GM: Focus is on health-care costs, Delphi

GM: Focus is on health-care costs, Delphi
WILMINGTON, Del. (Reuters) -- General Motors' priorities for this year include concluding a deal to allow its former parts subsidiary Delphi Corp. to emerge from bankruptcy and cutting its own health-care costs, the automaker's chief executive said today.
"We'll continue to drive for cost-effective agreements to resolve the Delphi restructuring and to further reduce our still unsustainable health-care bill, which was a staggering $4.8 billion in 2006," GM Chief Executive Rick Wagoner told shareholders in a statement at the start of the company's annual meeting.
Separately, Wagoner said in response to a question that GM had not considered going private like its smaller rival Chrysler Group, which was acquired in May by Cerberus Capital Management in a $7.4-billion deal.
"At this time, GM has not considered and is not considering going private," Wagoner said.
GM has been in negotiations with Delphi and the United Auto Workers union since late 2005 over a range of issues centered on contractual terms for the unionized work force of the parts supplier as it emerges from bankruptcy.
Delphi remains GM's largest supplier and a work stoppage at the company has been seen as a lingering risk to GM, which estimates its exposure to Delphi at $7 billion.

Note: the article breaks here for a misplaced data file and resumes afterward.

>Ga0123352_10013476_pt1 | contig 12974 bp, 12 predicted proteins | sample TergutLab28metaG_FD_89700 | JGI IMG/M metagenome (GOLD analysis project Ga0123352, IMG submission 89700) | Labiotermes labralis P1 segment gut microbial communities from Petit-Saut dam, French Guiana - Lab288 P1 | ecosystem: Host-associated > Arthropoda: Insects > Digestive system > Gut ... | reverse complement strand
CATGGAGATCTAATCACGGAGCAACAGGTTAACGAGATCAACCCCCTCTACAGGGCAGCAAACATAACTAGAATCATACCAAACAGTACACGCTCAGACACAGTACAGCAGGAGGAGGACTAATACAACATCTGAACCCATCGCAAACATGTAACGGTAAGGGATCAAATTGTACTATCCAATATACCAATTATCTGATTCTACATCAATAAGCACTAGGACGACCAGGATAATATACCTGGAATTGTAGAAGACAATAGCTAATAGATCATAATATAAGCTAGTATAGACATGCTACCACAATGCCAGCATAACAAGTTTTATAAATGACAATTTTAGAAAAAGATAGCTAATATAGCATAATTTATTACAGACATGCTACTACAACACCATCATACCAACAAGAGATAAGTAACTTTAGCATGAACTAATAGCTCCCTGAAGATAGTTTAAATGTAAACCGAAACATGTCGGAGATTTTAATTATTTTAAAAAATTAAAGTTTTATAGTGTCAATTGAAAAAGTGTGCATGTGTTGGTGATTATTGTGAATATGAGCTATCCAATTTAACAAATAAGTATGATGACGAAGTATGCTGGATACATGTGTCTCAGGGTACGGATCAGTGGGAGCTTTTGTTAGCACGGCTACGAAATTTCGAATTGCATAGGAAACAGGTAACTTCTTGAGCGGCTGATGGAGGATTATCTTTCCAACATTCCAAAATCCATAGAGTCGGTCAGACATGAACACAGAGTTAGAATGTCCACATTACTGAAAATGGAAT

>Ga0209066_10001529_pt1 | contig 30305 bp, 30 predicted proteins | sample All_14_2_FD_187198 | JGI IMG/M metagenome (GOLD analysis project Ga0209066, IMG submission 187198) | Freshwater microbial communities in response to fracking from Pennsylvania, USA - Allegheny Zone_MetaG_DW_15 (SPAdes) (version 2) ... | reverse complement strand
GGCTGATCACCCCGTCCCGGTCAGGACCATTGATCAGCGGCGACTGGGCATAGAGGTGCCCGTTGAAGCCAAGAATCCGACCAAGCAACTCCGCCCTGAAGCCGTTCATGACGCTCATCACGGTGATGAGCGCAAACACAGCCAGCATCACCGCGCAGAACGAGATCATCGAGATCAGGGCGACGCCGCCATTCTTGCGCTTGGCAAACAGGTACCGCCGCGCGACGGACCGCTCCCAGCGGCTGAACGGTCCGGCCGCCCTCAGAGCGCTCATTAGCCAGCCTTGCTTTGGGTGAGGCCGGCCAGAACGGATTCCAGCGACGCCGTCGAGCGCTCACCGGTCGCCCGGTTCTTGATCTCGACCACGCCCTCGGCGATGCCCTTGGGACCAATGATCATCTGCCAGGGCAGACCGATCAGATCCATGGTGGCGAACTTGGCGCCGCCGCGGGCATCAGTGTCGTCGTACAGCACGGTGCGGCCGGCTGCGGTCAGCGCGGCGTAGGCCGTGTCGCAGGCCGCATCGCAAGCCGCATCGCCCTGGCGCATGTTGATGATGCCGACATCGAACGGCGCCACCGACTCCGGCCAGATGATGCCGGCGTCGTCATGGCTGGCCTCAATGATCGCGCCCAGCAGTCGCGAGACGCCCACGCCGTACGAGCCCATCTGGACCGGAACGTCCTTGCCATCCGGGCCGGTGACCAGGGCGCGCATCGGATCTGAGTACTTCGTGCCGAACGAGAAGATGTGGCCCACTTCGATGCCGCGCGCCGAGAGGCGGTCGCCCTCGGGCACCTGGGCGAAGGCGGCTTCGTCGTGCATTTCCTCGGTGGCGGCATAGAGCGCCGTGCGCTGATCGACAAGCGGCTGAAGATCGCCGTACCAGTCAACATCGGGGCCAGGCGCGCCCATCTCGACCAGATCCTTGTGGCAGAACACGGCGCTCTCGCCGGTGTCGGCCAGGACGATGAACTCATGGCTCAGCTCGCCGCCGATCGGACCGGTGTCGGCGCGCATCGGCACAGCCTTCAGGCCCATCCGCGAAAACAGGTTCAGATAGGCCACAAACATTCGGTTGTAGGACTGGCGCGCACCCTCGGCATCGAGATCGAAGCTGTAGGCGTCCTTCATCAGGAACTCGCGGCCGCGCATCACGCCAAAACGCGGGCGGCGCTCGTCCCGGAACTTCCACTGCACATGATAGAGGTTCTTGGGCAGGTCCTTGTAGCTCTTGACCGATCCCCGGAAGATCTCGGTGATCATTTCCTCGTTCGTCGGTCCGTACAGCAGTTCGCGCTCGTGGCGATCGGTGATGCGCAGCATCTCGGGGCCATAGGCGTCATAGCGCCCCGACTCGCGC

GM, like Ford Motor Co. and the Chrysler group, also faces its own contract talks with the UAW this summer aimed at replacing a four-year deal on wages, benefits and work terms that expires on Sept. 14.
GM lost an estimated $1,436 for every car sold in North America last year, and Wagoner said the automaker would be looking to the upcoming UAW negotiations to increase its cost-competitiveness.
"We've made a lot of progress with UAW leadership in the past several years and we look forward to building on that in upcoming negotiations," he said.
Separately, Wagoner said GM is considering restructuring and selling its medium-duty truck unit.
Wagoner told investors that the automaker is also "looking at offers" to sell its Allison Transmission subsidiary. GM earlier this year said it was considering strategic options for the Indianapolis-based division, which makes transmissions and hybrid propulsion systems for commercial trucks, buses and military vehicles.
CFO Fritz Henderson said GM is "actively addressing" accounting issues it mentioned in its last annual report. The automaker filed its annual report in March after a six-week delay, which it blamed on recurring accounting problems, and said its internal controls on financial reporting had been ineffective.
GM pledged to tighten its financial controls after twice restating results and delaying its fourth-quarter report.
"We are actively addressing the issues we identified in the annual report," Henderson said at the Delaware meeting.
"We have a new controller, a new chief accountant," he said. "We've brought in over 30 accountants since the annual report ... to address the shortage of skilled people."
GM last month said U.S. securities regulators were reviewing its accounting for foreign exchange and commodity derivatives and said a similar hedge-related probe into its former finance arm, General Motors Acceptance Corp., could force it to restate results again.
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